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I had a mild existential crisis when I sat down to write this post, and it had nothing to do with the usual response to a news story about artificially intelligent robots (insert stale quip about The Terminator or The Matrix). It had to do with snark.
Each morning, I sit down here at my desk in Cambridge, Massachusetts, and begin looking for story ideas. When I find one—let’s say, a story about a beer fridge that can only be opened by Canadians—I scoop out the most essential news elements, make sure I understand all the details, and then brainstorm some humorous angles (i.e., “Oh Canada, with your… with your… maple leaves… and your… gravy fries”). You know: snark.
You see, snark is the low-hanging fruit of web journalism. It’s the sardonic dialect of needy millennials competing for the attention of an attention-deficient generation. And I am as guilty as the next writer in using it.
But then this happened—this story—and my usual response hit a brick wall. I felt like Gob (for all you Arrested Development fans), spiraling into a helpless, panicky fit of insecure blather: Should, should, should, should I, should I, should I just, should I just?
For once, snark just wouldn’t do—not for something so immensely compelling, and so positively frightening. Here’s why (mercifully without snark):
This week, researchers at MIT unveiled a system that allows “herds” of artificially intelligent robots to autonomously collaborate with one another. According to a report, the system “combines simple control programs to enable fleets of robots… to collaborate in unprecedented ways.”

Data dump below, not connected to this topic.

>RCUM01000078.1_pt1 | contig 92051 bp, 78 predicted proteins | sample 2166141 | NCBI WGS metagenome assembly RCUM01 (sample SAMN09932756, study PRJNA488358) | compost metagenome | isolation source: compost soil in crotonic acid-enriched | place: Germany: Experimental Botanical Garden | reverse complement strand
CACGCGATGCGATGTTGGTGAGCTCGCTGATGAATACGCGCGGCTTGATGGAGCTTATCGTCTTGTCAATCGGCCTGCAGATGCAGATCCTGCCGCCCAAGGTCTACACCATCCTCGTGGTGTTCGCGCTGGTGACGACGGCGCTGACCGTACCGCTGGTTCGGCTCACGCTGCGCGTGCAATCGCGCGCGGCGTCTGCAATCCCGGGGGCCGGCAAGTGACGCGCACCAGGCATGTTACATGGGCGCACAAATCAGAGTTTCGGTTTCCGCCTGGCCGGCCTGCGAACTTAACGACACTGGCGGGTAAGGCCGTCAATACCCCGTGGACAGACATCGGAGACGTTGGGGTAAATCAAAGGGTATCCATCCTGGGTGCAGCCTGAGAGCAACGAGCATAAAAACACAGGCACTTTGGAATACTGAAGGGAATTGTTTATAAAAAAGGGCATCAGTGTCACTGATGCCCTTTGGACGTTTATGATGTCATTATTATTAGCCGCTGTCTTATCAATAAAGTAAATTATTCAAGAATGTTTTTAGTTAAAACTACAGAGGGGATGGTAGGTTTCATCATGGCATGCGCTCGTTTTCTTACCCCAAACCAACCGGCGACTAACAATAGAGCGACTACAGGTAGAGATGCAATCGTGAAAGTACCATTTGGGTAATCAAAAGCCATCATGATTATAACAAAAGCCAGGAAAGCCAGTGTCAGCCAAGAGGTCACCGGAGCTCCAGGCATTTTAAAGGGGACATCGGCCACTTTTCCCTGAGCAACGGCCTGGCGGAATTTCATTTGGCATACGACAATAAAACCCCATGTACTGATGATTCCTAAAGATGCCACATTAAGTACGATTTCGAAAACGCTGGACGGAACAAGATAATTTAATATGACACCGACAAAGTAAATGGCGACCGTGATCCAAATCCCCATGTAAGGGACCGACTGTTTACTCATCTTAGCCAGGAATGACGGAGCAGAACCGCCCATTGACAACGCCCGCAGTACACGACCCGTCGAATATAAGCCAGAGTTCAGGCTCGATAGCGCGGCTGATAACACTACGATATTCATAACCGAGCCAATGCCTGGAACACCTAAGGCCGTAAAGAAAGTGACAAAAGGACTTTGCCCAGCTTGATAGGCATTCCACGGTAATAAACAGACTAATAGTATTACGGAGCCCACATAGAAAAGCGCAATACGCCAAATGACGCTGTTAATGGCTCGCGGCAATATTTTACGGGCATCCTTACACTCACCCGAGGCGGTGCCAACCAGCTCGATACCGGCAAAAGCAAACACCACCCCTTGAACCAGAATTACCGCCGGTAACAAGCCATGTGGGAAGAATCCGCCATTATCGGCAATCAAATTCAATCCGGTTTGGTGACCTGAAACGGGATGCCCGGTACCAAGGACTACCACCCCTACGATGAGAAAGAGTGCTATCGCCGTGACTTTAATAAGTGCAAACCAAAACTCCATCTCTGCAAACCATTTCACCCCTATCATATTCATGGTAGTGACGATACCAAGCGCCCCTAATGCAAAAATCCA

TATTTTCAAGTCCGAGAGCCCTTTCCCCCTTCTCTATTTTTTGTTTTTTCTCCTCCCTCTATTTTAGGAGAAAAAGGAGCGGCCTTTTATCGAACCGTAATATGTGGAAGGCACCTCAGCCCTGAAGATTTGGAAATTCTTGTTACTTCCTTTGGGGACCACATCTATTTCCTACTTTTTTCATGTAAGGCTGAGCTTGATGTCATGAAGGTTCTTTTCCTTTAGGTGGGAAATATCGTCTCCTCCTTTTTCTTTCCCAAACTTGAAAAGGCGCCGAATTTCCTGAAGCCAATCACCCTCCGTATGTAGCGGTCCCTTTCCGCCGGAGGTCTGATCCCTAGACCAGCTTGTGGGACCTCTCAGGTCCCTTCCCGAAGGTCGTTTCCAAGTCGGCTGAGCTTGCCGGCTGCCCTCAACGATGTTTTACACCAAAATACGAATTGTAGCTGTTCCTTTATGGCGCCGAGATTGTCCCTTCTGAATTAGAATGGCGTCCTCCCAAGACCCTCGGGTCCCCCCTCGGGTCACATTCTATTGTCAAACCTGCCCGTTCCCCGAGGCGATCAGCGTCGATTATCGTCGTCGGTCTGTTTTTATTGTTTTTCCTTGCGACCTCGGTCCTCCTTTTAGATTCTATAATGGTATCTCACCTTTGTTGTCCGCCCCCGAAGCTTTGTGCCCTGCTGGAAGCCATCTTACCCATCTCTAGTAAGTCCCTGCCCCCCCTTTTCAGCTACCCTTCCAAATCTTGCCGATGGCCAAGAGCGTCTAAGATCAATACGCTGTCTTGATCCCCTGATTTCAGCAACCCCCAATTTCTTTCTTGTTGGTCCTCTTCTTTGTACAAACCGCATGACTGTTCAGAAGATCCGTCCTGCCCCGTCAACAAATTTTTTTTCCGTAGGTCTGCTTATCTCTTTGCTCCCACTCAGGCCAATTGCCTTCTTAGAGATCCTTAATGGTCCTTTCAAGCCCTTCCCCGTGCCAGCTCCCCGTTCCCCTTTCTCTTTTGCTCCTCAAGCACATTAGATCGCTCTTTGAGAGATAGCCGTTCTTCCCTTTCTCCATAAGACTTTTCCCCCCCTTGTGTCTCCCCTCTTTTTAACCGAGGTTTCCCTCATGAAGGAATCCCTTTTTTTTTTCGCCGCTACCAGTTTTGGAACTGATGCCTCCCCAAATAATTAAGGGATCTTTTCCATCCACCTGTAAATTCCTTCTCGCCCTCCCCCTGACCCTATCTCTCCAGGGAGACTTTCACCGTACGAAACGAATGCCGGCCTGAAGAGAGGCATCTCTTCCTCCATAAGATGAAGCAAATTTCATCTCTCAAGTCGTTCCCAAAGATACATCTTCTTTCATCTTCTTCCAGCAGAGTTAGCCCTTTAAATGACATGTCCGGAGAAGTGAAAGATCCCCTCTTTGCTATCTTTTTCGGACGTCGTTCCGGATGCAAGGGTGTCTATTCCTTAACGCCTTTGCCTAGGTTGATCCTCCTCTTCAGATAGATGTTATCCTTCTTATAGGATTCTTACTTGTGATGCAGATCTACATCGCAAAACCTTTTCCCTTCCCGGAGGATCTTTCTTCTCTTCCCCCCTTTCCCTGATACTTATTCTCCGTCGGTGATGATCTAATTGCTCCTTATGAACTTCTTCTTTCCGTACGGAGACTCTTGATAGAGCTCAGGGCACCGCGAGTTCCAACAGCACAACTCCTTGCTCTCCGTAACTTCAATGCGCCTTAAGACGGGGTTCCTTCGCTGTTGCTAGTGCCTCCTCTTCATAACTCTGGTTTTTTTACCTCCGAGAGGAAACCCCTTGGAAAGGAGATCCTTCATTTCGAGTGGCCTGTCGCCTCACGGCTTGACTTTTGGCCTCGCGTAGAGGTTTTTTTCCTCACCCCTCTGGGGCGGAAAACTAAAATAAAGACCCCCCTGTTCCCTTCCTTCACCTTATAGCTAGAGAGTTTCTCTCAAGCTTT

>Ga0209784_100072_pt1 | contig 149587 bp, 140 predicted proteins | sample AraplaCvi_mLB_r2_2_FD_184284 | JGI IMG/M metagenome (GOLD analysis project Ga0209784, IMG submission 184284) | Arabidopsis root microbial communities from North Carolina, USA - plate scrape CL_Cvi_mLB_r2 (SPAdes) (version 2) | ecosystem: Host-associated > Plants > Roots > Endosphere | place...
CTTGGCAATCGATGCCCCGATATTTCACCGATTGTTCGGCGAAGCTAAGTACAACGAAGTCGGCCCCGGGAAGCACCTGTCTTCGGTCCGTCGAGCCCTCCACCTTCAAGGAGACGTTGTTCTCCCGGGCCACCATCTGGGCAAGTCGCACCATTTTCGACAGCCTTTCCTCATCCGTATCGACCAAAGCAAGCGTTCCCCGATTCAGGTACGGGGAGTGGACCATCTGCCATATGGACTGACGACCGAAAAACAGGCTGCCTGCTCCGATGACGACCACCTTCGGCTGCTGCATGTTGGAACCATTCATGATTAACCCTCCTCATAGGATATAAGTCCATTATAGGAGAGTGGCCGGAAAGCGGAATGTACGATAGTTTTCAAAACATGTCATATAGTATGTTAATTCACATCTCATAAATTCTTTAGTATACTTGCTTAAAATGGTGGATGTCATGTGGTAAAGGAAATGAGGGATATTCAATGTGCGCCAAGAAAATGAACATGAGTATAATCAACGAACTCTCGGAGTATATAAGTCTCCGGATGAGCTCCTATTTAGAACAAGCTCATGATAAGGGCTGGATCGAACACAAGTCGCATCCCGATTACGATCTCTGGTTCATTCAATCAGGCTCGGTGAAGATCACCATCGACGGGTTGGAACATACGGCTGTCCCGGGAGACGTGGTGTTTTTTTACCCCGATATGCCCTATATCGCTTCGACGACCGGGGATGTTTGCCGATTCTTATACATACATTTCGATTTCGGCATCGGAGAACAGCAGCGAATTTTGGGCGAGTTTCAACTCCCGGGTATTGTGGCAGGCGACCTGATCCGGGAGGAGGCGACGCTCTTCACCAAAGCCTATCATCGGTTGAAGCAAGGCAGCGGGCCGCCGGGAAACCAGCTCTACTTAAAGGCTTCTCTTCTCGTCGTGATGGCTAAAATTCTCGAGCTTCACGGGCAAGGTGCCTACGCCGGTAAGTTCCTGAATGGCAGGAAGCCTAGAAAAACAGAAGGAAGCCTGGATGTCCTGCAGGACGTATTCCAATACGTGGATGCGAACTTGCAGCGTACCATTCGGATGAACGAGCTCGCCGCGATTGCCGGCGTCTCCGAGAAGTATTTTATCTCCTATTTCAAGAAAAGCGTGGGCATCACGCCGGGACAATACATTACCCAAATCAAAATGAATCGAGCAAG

*(Furiously resisting snark)
The program uses several iRobot Creates—programmable robots with the same chassis as the Roomba vacuum cleaner—to maneuver and relocate a series of small objects. Most importantly, these robot fleets—or “multiagent systems”—collaborate with each other to both find these objects and physically move them.
If you’ve ever seen a Roomba, you know there’s very little threatening about them, but when they begin to work in tandem with one another, and when you extrapolate the exponential potential of robotic A.I., you have one frightening little vacuum. (Ugh! Snark—couldn’t resist).
“In [multiagent] systems, in general, in the real world, it’s very hard for them to communicate effectively,” Christopher Amato, of MIT’s Computer Science and Artificial Intelligence Lab, told MIT News. “If you have a camera, it’s impossible for the camera to be constantly streaming all of its information to all the other cameras. Similarly, robots are on networks that are imperfect, so it takes some amount of time to get messages to other robots, and maybe they can’t communicate in certain situations around obstacles.”
To get around this problem, researchers programmed the robots with three inputs: first, a series of algorithms to govern behavior; second, data for executing those programs in particular environments; and third, a mechanism for assessing different outcomes—a balance between negative and successful performance.
What that all means is, the robots are able to receive instructions for completing a task, interact with their physical environment, and collaborate with other robots to complete said task.
Given the complex demands of AI, such a feat is truly remarkable, and the researchers at MIT deserve all the credit for developing such a system. But you can’t help but wonder: What happens when roboticists combine this level of collaboration, with this level of communication, and this level of agility?
You get a Terminator. A Terminator is what you get.
Snark is dead. Long live snark.
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